Clifford v. Apfel, 227 F.3d 863, 868 (7th Cir. 2000) (citations omitted) (alterations in original). “If a claimant satisfies steps one, two, and three, [she] will automatically be found disabled. If a claimant satisfies steps one and two, but not three, then [she] must satisfy step four. Once step four is satisfied, the burden shifts to the SSA to establish that the claimant is capable of performing work in the national economy.” Knight v. Chater, 55 F.3d 309, 313 (7th Cir. 1995).

         After Step Three, but before Step Four, the ALJ must determine a claimant's RFC by evaluating “all limitations that arise from medically determinable impairments, even those that are not severe.” Villano v. Astrue, 556 F.3d 558, 563 (7th Cir. 2009). In doing so, the ALJ “may not dismiss a line of evidence contrary to the ruling.” Id. The ALJ uses the RFC at Step Four to determine whether the claimant can perform his own past relevant work and if not, at Step Five to determine whether the claimant can perform other work. See 20 C.F.R. § 416.920(e), (g). The burden of proof is on the claimant for Steps One through Four; only at Step Five does the burden shift to the Commissioner. Clifford, 227 F.3d at 868.

         If the ALJ committed no legal error and substantial evidence exists to support the ALJ's decision, the Court must affirm the denial of benefits. Barnett, 381 F.3d at 668. When an ALJ's decision is not supported by substantial evidence, a remand for further proceedings is typically the appropriate remedy. Briscoe ex rel. Taylor v. Barnhart, 425 F.3d 345, 355 (7th Cir. 2005). An award of benefits “is appropriate only where all factual issues have been resolved and the record can yield but one supportable conclusion.” Id. (citation omitted).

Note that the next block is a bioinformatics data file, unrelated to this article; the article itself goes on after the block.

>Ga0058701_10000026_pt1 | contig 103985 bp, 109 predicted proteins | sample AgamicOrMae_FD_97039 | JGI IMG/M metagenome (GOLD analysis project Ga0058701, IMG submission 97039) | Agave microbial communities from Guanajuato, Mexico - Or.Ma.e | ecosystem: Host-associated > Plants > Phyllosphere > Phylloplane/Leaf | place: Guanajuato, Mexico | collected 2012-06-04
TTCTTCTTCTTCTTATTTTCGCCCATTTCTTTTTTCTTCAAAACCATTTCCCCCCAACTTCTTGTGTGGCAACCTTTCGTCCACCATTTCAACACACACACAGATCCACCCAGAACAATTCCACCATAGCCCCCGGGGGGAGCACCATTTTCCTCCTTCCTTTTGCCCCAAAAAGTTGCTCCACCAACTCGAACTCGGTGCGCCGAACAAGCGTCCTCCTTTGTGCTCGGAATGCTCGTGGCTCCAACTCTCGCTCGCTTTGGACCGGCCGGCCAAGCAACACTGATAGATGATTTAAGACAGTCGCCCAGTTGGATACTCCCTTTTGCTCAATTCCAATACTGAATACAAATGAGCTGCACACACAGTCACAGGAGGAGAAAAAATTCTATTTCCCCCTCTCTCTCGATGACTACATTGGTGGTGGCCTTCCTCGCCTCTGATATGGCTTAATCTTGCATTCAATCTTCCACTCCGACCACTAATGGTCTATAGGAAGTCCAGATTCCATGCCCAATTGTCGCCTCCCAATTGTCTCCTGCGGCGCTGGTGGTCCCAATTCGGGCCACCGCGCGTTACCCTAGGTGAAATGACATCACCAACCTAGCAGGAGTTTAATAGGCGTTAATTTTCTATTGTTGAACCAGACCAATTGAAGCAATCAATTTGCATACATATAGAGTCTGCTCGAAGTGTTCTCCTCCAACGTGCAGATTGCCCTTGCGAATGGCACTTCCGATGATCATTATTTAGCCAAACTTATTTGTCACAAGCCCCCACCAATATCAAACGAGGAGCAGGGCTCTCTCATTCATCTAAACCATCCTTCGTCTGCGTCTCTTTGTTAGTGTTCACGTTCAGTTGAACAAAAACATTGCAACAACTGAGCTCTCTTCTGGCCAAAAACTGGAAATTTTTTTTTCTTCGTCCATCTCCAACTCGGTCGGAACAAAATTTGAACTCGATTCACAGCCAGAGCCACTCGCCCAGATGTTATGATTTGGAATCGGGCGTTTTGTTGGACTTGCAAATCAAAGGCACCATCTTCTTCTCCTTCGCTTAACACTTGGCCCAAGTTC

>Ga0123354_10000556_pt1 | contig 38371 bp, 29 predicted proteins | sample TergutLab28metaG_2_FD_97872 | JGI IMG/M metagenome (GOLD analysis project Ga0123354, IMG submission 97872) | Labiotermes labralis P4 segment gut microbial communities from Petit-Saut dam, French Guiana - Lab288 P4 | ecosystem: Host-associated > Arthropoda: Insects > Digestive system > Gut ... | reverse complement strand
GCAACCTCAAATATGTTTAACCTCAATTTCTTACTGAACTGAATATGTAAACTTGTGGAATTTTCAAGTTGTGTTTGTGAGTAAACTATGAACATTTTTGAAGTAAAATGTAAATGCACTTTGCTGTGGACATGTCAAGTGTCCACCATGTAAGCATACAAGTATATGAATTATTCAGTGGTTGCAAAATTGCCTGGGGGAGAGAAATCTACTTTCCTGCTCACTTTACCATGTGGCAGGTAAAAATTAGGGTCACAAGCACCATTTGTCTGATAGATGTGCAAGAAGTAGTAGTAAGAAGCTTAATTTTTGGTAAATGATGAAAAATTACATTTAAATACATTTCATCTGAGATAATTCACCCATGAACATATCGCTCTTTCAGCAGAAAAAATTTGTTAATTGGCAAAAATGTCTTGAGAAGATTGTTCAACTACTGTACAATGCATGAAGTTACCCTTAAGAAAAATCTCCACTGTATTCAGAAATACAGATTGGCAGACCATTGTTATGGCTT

II. Relevant Background

         Ms. Spears was forty-five years old on her alleged disability onset date. [Filing No. 17-2 at 34.] After receiving her GED and attending trade school, Ms. Spears was a union construction worker helping to build high rise buildings. [Filing No. 17-2 at 48.] Specifically, she insulated heaters and air conditioners for seventeen years. [Filing No. 17-2 at 49-50.] ¶ 2009, Ms. Spears fell thirteen feet, landed on her head, and was in a drug-induced coma for eight weeks. [Filing No. 17-2 at 54.] She testified at the hearing before the ALJ that as a result, her balance is off, she has been told she will have brain damage her whole life, and doctors have recommended that she get a walker. [Filing No. 17-2 at 55-57.]

         Using the five-step sequential evaluation set forth by the Social Security Administration in 20 C.F.R. § 404.1520(a)(4), the ALJ ultimately concluded that Ms. Spears is not disabled. [Filing No. 17-2 at 36.] The ALJ found as follows:

• At Step One of the analysis, the ALJ found that Ms. Spears meets the insured status requirements of the Social Security Act through December 31, 2010, and has not engaged in substantial gainful activity since her alleged ...